Here are a few sobering statistics on how drinking too much, too often can put a serious damper on your dreams of achieving academic glory--or even your dreams of just graduating:
According to the Core Institute, an organization that surveys college drinking practices, 300,000 of today's college students will eventually die of alcohol-related causes such as drunk driving accidents, cirrhosis of the liver, various cancers and heart disease.
159,000 of today's first- year college students will drop out of school next year for alcohol- or other drug-related reasons.The average student spends about $900 on alcohol each year. Do you want to know how much cash the average student drops on his or her books? About $450.
Almost one-third of college students admit to having missed at least one class because of their alcohol or drug use, and nearly one-quarter of students report bombing a test or project because of the aftereffects of drinking or doing drugs.
One night of heavy drinking can impair your ability to think abstractly for up to 30 days, limiting your ability to relate textbook reading to what your professor says, or to think through a football play.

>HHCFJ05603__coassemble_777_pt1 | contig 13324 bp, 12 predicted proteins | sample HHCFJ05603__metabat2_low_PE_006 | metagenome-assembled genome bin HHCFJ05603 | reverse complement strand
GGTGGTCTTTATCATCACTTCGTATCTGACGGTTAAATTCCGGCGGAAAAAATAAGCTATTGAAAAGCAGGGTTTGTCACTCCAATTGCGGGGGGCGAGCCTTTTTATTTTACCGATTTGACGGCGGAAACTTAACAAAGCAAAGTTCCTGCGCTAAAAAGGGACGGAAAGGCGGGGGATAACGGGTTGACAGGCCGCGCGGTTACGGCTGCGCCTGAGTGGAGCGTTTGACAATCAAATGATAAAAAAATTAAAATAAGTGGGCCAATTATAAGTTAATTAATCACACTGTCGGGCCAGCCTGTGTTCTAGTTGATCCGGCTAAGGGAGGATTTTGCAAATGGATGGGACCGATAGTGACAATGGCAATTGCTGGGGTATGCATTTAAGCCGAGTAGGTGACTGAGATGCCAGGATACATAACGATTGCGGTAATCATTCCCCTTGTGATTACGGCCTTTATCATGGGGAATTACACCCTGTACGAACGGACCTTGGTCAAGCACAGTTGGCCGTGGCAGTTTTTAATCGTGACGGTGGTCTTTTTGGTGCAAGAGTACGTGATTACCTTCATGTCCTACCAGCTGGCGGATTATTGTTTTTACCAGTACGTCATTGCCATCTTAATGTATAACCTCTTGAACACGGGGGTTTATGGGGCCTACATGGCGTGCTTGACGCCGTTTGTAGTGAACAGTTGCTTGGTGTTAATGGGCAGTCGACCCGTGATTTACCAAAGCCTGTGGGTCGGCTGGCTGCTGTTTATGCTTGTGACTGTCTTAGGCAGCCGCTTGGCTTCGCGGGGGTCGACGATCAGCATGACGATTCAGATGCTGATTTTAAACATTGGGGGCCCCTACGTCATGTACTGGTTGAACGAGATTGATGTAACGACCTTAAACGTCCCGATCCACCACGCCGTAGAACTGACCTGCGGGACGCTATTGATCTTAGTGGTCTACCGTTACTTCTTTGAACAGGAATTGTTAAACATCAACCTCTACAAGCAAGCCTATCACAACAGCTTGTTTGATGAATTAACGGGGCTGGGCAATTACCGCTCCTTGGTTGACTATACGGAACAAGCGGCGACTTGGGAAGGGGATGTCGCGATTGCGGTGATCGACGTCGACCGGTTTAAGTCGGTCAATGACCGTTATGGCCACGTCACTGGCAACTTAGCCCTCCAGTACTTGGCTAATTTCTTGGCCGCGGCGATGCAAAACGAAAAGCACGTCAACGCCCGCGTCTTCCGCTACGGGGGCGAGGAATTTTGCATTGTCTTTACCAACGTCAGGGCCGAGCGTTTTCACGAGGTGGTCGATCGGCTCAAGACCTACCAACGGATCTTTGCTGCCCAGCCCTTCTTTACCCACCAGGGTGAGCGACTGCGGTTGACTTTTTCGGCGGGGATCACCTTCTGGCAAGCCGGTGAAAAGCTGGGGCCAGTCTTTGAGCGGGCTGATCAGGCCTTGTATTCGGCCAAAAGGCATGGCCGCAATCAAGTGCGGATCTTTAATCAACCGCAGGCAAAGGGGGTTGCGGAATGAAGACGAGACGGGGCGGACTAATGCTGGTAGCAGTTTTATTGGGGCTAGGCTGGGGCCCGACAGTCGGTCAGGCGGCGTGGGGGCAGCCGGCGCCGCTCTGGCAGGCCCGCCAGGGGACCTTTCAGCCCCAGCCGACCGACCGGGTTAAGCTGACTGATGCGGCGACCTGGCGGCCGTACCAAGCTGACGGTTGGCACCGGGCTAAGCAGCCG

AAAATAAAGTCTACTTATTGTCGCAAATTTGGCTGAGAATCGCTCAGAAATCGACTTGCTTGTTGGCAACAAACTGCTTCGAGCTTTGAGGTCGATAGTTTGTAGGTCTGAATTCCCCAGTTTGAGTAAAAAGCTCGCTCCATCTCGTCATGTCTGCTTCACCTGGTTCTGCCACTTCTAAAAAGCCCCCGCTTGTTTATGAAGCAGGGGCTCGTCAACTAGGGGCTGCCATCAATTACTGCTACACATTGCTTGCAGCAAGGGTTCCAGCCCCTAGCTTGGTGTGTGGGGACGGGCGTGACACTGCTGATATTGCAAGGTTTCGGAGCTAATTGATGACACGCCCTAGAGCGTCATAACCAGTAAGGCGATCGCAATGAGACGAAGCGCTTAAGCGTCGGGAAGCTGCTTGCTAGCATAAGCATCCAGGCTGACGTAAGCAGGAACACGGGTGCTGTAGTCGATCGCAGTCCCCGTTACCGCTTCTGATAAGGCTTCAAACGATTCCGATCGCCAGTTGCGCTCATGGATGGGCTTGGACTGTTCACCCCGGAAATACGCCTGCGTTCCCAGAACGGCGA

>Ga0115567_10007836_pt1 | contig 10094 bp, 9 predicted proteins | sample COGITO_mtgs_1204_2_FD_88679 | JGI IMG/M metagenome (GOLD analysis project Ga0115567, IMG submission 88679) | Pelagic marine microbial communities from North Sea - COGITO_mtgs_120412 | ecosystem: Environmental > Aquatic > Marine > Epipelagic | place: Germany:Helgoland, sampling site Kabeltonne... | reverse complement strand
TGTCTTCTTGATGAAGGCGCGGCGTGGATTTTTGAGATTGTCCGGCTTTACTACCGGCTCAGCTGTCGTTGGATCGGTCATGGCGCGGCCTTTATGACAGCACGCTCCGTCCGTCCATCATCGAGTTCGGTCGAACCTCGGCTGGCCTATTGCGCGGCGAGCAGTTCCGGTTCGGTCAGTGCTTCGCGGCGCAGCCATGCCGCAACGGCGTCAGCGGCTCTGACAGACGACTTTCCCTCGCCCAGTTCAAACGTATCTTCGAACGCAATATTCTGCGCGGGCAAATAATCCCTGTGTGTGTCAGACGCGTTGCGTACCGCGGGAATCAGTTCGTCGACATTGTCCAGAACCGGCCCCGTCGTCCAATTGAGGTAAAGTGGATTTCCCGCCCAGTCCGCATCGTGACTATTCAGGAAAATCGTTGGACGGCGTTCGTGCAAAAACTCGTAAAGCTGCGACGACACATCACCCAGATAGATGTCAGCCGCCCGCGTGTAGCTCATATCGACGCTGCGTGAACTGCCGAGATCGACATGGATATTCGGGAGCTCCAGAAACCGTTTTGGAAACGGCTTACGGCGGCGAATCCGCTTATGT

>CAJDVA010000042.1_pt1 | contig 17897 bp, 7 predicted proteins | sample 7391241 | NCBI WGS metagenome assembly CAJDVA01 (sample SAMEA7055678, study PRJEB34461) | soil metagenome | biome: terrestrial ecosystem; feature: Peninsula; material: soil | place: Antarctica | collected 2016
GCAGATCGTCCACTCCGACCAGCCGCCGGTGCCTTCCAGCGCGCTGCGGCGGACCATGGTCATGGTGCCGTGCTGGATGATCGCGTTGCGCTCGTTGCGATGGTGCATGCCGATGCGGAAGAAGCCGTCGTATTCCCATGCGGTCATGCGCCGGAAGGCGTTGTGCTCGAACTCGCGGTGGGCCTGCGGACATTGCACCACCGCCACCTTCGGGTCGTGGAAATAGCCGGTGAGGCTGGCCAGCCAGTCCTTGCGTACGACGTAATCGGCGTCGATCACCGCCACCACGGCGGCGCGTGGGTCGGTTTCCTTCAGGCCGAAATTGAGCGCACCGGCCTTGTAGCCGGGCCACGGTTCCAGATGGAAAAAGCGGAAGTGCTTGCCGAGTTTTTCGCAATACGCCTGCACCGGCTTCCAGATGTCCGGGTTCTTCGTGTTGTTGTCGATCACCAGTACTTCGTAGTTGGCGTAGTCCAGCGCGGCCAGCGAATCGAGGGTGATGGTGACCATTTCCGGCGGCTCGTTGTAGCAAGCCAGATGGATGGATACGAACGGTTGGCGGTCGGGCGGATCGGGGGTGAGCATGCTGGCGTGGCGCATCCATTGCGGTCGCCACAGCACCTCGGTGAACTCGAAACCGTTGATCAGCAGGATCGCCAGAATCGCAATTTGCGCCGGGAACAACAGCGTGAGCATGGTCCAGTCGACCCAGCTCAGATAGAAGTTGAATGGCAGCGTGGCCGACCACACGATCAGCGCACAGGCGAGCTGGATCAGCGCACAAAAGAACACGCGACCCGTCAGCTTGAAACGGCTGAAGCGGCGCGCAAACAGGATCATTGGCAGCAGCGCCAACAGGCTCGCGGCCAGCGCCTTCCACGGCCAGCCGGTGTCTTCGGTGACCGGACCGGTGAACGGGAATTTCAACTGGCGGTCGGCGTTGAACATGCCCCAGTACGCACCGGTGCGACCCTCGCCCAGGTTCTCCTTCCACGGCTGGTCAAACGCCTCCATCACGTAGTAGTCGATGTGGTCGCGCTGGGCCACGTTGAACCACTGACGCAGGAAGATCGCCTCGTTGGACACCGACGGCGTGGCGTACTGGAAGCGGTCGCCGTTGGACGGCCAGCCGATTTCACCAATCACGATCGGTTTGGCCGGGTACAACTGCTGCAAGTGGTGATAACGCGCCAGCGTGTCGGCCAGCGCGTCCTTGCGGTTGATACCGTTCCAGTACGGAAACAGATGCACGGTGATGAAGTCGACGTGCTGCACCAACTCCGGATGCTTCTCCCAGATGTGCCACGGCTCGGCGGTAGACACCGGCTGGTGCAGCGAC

Here are some stone-cold sobering statistics about the college sex-and-alcohol cocktail:
As many as 70% of college students admit to having engaged in sexual activity primarily as a result of being under the influence of alcohol, or to having sex they wouldn't have had if they had been sober.
90% of all campus rapes occur when alcohol has been used by either the assailant or the victim.
At least one out of five college students abandons safe sex practices when they're drunk, even if they do protect themselves when they're sober.
One in twelve college males admit to having committed acts that meet the legal definition of rape or acquaintance rape.
55% of female students and 75% of male students involved in acquaintance rape admit to having been drinking or using drugs when the incident occurred.
60% of college women who are infected with STDs, including genital herpes and AIDS, report that they were under the influence of alcohol at the time they had intercourse with the infected person.
Female college freshman are at the highest risk for sexual assault between the first day of school and Thanksgiving break.
According to the Center for Disease Control, 1 in 1500 college students is HIV positive, and the fastest-growing populations of American people infected with HIV are teenagers and young adults.